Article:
U.S. ramps up security probe of Kaspersky anti-virus
Earlier this year, Joe Biden’s administration ramped up a national security probe into Russia’s AO Kaspersky Lab antivirus software amid heightened fears of Russian cyberattacks following Russia’s full-scale invasion of Ukraine, reported to the Reuters three people, familiar with this issue.
Last year, the US Department of Justice referred the case to the Department of Commerce, but it was unsuccessful in its investigation until the White House and other administration officials urged it to move faster in March.
There is a risk that the Kremlin may use Kaspersky anti-virus software, which has privileged access to computer systems, to steal confidential information from American computers. Access to the networks of federal contractors and operators of critical U.S. infrastructure, such as power grids, is seen as a particular concern, said three people familiar with the investigation.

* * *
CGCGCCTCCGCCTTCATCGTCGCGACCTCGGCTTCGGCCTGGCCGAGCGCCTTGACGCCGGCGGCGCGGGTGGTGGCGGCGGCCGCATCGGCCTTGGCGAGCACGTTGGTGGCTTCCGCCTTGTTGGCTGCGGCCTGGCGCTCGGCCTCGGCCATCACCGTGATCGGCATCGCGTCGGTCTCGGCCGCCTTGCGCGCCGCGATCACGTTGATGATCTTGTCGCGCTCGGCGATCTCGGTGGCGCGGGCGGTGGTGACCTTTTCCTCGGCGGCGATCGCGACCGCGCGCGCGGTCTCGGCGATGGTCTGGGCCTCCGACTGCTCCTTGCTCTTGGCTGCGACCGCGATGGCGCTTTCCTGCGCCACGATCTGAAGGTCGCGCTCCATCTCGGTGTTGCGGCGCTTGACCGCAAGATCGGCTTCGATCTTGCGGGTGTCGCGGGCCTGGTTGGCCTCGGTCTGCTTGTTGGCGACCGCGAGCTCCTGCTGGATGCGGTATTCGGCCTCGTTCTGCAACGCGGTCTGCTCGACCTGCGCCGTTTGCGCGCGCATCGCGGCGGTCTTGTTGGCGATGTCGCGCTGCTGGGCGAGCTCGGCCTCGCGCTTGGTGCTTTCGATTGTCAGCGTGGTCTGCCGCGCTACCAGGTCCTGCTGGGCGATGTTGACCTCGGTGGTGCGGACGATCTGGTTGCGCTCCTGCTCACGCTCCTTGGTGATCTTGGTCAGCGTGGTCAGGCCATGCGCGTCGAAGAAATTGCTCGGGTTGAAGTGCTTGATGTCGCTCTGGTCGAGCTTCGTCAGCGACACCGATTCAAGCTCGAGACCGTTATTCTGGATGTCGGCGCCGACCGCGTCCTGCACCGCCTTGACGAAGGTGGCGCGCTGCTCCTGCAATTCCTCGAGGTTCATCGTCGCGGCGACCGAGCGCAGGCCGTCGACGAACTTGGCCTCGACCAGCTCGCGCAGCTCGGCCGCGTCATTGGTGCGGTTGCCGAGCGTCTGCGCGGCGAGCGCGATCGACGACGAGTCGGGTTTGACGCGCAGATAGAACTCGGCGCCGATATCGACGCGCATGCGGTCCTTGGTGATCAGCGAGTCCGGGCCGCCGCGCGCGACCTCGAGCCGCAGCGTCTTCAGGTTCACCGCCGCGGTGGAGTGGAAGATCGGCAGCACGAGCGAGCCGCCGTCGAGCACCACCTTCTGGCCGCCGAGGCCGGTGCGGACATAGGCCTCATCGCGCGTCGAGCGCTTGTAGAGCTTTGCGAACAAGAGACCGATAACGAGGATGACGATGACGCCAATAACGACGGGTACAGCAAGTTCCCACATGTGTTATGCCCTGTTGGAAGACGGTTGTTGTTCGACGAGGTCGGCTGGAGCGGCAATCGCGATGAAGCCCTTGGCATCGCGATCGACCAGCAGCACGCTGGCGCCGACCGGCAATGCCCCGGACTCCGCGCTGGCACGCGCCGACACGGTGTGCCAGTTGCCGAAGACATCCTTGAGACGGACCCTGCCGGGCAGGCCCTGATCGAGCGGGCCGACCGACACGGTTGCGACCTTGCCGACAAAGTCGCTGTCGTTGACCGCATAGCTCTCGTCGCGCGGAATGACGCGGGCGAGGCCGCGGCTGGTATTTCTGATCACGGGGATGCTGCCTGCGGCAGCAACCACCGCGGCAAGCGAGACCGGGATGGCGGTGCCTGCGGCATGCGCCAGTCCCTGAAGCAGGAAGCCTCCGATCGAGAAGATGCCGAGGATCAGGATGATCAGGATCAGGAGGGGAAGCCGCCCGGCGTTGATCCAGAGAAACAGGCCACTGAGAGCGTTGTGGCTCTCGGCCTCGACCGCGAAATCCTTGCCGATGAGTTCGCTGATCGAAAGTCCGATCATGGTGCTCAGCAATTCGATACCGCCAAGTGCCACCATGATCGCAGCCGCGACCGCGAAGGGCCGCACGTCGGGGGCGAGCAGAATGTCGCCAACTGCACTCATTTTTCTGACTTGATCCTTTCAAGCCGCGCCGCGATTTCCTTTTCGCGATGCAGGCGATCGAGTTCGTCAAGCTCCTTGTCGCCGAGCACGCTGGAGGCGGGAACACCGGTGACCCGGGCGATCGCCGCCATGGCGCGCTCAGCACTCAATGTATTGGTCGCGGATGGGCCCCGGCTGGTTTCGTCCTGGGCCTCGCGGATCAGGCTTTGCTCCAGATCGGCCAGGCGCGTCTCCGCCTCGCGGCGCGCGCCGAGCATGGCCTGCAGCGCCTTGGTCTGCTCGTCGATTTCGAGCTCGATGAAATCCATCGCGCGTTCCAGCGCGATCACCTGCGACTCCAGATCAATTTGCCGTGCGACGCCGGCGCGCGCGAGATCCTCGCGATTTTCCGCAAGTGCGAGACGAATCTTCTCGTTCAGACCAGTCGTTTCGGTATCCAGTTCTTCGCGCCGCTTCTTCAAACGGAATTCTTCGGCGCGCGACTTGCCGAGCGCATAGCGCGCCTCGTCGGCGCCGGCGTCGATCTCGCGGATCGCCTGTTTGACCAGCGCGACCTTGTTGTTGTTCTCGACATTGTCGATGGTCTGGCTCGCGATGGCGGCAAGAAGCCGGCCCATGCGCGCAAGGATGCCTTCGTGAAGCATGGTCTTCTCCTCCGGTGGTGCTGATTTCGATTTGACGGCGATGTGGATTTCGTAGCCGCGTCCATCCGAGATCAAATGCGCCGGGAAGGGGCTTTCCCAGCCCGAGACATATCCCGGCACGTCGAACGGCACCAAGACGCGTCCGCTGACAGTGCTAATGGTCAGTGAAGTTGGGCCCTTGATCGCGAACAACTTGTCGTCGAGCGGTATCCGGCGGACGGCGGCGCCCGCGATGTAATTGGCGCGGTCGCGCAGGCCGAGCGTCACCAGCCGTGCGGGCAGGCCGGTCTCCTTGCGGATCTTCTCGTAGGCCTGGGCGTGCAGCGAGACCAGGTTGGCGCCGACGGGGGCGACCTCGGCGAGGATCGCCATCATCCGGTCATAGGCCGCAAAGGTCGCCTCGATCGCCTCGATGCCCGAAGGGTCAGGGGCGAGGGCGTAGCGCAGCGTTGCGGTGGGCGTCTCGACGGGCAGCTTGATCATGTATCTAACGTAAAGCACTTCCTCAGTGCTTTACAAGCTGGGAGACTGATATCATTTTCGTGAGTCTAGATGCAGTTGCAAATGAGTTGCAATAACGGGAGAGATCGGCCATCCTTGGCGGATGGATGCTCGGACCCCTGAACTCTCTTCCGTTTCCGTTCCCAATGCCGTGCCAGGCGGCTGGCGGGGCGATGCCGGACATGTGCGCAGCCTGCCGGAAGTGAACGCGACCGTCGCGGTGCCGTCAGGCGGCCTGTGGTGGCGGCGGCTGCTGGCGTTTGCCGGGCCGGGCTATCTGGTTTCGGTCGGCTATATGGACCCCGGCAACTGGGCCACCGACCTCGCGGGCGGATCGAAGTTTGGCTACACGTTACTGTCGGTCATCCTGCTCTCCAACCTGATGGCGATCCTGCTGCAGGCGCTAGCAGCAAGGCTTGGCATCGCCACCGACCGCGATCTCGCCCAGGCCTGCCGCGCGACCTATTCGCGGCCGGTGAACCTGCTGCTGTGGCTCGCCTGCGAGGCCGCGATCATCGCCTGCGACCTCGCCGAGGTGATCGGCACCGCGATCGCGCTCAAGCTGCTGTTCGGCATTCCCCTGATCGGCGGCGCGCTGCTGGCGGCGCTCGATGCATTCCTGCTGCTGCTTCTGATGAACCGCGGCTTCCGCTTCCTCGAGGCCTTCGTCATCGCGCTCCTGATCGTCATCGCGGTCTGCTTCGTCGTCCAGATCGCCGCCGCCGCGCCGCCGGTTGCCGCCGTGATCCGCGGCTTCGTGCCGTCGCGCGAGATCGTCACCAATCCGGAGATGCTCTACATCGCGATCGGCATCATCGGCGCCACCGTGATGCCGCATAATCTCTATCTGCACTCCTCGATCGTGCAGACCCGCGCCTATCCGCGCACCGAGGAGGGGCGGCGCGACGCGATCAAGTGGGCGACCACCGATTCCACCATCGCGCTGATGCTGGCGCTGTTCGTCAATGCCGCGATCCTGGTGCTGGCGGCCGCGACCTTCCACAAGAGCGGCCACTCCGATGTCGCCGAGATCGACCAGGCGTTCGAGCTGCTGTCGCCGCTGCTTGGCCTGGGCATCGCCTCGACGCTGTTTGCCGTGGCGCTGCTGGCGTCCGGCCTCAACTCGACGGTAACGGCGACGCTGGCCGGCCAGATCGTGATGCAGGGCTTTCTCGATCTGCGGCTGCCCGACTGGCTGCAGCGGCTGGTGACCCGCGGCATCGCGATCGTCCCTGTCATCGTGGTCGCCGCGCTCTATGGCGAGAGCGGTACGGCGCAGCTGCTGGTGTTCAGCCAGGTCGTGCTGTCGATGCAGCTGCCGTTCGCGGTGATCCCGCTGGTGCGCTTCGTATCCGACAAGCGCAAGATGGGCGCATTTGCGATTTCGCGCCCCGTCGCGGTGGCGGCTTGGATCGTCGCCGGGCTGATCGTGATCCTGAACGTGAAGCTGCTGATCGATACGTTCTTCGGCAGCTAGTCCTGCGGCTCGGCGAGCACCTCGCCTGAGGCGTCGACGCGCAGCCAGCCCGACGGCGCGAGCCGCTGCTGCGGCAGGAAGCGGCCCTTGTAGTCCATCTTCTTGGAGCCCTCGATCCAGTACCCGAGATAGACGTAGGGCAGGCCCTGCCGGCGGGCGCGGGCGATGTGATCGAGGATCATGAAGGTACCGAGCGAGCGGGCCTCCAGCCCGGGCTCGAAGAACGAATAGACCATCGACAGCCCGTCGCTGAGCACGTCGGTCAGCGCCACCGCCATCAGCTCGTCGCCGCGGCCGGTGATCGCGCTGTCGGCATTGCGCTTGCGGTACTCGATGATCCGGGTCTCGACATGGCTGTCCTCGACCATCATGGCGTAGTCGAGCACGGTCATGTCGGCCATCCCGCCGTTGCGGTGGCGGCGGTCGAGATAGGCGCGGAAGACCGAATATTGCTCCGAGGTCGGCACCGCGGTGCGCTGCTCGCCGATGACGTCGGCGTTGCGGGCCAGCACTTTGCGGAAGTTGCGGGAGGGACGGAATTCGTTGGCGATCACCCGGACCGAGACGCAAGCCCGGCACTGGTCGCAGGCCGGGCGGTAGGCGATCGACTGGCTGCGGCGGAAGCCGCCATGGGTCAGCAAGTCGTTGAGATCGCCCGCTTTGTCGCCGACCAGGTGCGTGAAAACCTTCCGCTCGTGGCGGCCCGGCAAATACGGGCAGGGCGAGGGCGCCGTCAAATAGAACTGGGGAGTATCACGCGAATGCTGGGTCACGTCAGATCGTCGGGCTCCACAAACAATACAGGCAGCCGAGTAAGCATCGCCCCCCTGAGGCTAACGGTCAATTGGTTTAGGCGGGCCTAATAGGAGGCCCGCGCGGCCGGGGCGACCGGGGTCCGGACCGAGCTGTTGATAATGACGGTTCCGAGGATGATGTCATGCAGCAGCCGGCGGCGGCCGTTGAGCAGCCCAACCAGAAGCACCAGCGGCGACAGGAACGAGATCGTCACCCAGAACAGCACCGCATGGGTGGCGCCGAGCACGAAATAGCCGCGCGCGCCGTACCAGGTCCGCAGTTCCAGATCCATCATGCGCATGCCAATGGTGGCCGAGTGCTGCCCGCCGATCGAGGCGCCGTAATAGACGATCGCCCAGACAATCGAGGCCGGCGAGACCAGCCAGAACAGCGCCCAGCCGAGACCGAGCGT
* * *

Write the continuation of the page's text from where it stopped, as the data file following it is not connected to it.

U.S. regulators have already banned the federal government from using Kaspersky software, and may eventually force the company to take steps to reduce the risks associated with its products, or ban Americans from using them altogether.
However, regulatory powers do not allow the US government to block the private sector’s use of software produced by a Moscow-based company that has long been seen by US officials as a serious threat to national security.
The expanded investigation is using new broad powers created by the Trump administration that allow the Department of Commerce to ban or restrict transactions between US firms and Internet, telecommunications and technology companies of “foreign adversaries,” including Russia and China.
Therefore, in the case of Kaspersky, the US Department of Commerce may try to use its power to prohibit the use, purchase of antivirus by US citizens or download its updates via a regulation in the Federal Register.
However, these tools are largely untested. Former President Donald Trump used them to try to ban Americans from using China’s social networking platforms TikTok and WeChat, but federal courts have stopped the move.